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Participation and care of mothers concerning the obesity control of adolescents: a descriptive study


Aliny de Lima Santos1, Cheila Aparecida Bevilaqua2, Sonia Silva Marcon1

1State University of Maringá
2University of the West of Santa Catarina


Aim: To identify how mothers of obese adolescents perceive their participation in the care and control of obesity.
Method: This is a descriptive study, in which we used a qualitative approach, with 15 mothers of obese residents in Maringa, Paraná. Semi-structured interviews were conducted, recorded and submitted to content analysis.
Results: Mothers do not consider obesity a disease; they acknowledge the importance of their participation in the habits of their children, guiding them to a healthy diet and the practice of physical activities. However, these habits are not adopted by the whole family. Moreover, they attribute to grandmothers a portion of the blame for the obesity of the adolescents.
Discussion: It was observed that, even being conscious of their responsibility on the control of the obesity of their children, mothers do little to change this situation, prioritizing actions only related to food.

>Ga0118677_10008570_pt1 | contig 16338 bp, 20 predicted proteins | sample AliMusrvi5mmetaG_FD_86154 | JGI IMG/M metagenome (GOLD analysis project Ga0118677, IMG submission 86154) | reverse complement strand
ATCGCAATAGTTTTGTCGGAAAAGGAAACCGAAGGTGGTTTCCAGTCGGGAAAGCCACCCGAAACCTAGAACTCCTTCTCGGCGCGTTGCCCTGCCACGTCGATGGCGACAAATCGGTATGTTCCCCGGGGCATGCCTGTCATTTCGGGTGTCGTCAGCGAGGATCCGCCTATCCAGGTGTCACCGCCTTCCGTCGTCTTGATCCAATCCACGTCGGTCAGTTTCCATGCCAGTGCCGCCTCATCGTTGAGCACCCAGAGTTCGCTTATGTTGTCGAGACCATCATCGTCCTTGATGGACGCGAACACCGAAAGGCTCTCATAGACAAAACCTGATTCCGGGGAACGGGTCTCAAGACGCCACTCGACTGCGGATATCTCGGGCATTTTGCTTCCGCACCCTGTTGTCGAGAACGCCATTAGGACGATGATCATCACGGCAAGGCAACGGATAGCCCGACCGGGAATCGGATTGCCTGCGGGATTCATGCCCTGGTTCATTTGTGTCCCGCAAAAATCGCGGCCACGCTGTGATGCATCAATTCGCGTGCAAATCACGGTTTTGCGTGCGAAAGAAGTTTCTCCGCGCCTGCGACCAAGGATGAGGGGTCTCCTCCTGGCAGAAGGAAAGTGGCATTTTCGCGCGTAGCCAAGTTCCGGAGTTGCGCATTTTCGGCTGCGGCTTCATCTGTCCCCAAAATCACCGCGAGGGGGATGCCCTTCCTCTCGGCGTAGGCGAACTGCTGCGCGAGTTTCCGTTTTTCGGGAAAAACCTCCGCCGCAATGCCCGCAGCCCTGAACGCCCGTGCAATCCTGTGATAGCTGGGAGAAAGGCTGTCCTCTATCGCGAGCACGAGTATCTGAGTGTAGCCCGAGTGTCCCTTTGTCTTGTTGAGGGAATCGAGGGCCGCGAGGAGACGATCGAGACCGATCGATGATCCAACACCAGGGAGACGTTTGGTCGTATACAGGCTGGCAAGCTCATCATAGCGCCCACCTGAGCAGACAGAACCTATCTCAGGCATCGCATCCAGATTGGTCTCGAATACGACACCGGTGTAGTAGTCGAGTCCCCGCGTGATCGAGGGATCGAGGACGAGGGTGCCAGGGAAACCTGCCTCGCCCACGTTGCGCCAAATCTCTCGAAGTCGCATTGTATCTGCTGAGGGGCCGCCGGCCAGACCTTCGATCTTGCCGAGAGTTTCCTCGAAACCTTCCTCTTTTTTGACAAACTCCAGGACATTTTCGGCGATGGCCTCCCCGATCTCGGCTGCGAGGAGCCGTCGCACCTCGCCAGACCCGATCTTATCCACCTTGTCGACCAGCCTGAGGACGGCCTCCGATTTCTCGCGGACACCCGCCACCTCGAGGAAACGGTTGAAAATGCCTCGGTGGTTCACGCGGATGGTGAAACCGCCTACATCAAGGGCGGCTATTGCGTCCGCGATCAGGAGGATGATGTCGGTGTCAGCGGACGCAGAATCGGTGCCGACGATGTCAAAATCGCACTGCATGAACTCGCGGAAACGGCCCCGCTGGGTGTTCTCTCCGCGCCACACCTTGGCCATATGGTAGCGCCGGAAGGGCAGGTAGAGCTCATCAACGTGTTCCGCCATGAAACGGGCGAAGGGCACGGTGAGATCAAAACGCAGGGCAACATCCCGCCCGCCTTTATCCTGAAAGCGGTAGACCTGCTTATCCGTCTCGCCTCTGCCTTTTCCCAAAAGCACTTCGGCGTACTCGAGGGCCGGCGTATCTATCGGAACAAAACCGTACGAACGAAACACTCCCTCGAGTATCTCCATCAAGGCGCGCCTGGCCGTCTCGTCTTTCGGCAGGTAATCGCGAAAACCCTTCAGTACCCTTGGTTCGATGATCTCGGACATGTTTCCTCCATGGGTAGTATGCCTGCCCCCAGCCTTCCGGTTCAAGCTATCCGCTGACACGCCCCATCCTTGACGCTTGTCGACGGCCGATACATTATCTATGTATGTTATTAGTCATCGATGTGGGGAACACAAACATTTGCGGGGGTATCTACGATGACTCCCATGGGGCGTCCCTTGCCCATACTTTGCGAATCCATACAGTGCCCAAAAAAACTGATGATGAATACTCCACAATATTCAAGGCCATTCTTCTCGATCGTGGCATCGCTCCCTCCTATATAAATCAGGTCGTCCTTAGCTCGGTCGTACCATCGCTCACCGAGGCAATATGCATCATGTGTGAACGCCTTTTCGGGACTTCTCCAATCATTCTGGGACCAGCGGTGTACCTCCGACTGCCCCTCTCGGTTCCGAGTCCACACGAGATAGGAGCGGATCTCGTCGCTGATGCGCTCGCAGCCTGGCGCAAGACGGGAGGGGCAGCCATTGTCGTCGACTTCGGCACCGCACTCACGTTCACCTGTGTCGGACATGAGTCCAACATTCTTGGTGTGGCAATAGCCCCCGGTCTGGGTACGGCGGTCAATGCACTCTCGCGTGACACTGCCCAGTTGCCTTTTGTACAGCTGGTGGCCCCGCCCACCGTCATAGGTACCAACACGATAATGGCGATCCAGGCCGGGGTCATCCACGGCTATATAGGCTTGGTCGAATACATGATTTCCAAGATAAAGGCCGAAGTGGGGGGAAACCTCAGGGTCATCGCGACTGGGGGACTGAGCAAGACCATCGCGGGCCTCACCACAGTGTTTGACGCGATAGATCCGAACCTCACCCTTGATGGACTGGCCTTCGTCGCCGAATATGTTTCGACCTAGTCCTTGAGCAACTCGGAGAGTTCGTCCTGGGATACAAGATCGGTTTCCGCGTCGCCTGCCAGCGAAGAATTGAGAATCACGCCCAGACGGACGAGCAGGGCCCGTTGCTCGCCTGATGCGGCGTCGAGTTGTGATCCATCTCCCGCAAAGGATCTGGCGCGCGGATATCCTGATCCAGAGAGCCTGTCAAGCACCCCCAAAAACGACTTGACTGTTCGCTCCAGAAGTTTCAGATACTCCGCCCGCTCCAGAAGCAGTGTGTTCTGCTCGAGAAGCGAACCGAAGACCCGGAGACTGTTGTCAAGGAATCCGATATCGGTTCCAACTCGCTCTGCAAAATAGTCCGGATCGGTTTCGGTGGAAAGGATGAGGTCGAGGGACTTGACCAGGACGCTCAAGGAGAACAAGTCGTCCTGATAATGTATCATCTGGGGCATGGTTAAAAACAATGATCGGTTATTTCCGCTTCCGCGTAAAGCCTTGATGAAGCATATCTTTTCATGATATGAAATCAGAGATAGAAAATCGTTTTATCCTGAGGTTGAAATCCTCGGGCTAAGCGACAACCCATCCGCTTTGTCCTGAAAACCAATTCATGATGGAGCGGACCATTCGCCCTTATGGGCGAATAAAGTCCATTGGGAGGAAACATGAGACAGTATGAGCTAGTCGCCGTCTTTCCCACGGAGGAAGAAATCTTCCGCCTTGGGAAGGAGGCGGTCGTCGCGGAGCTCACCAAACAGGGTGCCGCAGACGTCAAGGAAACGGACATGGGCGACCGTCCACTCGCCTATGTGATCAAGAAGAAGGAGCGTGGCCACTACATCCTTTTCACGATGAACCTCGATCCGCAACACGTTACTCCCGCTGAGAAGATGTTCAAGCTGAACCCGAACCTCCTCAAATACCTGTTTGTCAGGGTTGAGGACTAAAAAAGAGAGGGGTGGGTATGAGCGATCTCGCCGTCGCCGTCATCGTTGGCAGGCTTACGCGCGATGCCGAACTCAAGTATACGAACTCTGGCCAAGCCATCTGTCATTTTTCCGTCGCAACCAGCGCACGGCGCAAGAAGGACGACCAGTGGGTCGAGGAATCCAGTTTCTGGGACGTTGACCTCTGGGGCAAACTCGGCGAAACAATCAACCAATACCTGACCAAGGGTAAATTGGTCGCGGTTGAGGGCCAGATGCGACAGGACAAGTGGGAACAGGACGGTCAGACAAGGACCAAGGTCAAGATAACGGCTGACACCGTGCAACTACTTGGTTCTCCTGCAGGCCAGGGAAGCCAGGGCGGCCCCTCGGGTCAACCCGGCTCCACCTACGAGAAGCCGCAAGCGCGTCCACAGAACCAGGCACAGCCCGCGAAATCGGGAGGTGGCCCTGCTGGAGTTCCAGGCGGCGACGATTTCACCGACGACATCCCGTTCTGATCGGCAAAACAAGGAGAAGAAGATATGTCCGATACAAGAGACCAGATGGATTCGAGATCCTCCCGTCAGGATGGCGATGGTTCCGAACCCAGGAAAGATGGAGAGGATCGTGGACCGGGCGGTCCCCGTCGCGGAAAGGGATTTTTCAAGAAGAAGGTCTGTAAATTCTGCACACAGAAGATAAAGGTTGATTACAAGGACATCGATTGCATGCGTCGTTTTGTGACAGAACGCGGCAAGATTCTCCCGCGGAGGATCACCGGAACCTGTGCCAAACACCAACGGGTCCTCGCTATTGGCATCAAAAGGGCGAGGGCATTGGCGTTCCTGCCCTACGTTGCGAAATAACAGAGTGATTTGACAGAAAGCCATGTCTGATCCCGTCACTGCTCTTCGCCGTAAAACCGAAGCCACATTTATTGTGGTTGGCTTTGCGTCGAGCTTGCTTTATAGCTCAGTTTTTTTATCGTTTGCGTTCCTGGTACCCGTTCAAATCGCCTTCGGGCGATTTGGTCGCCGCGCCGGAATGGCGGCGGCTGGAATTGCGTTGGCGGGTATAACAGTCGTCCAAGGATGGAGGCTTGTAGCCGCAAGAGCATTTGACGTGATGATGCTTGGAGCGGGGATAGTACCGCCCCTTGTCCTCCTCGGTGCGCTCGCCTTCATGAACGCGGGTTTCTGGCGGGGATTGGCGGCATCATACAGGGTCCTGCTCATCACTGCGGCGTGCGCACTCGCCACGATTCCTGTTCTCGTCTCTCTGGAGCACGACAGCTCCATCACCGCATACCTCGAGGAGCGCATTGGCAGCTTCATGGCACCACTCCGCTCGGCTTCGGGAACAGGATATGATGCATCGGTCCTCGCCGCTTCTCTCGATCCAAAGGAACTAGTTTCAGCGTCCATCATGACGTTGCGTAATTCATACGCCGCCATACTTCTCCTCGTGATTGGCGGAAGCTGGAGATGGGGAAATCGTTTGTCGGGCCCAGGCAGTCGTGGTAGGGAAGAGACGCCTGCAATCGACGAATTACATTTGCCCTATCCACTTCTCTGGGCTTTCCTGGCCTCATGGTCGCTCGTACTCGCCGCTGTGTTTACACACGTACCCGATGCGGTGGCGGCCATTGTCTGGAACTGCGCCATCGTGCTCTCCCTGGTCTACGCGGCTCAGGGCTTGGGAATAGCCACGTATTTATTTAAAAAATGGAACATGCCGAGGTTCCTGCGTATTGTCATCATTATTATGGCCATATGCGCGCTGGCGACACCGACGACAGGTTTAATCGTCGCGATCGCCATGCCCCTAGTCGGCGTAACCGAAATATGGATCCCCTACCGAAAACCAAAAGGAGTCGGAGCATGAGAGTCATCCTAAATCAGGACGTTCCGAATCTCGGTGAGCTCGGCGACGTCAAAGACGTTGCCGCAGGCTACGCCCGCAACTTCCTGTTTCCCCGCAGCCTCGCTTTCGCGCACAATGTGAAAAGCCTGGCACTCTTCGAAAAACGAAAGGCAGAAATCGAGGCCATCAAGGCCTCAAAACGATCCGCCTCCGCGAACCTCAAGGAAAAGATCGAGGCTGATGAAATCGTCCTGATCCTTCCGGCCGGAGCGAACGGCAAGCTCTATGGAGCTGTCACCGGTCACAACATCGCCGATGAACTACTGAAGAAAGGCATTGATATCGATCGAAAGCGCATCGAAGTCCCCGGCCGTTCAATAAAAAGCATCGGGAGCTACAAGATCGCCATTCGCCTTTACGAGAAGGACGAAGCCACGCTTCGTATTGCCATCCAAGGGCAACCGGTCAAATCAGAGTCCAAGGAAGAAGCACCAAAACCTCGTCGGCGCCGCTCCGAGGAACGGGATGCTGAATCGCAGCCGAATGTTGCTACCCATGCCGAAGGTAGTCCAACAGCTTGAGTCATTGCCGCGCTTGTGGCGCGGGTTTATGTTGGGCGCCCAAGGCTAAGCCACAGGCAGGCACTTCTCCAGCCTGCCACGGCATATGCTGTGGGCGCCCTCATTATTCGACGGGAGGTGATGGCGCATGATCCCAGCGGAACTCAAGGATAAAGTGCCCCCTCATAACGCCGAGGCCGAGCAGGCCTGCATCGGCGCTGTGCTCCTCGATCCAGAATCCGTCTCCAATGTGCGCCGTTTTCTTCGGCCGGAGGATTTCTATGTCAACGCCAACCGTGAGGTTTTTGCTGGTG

Conclusion: It is necessary to better prepare mothers so they can act more effectively to control the obesity of their children.
Descriptors: Obesity; Family; Adolescent Health



The growth of obesity is becoming an alarming public health problem, not only in adults, but also in children and adolescents. Projections based on national surveys conducted in recent decades estimate that obesity may reach, in 2025, 40% of the population in the USA, 30% in England and 20% in Brazil(1). However, in Brazil, in some locations, values close to those predicted are already being identified in the young population. In a city of northwestern Paraná, for example, it was found that the prevalence of overweight and obesity in schoolchildren of the urban area was 20%(2), and in the northeast region 16.8%(3), indicating the existence of a new and worrying configuration of the health of young Brazilians.

Inadequate eating habits and sedentary lifestyle are identified as determining factors for the increase in body weight in adolescents(4). The risks of cardiovascular diseases linked to, for example, excessive weight, physical inactivity and smoking of parents are directly associated with greater frequency of these same factors in children(5).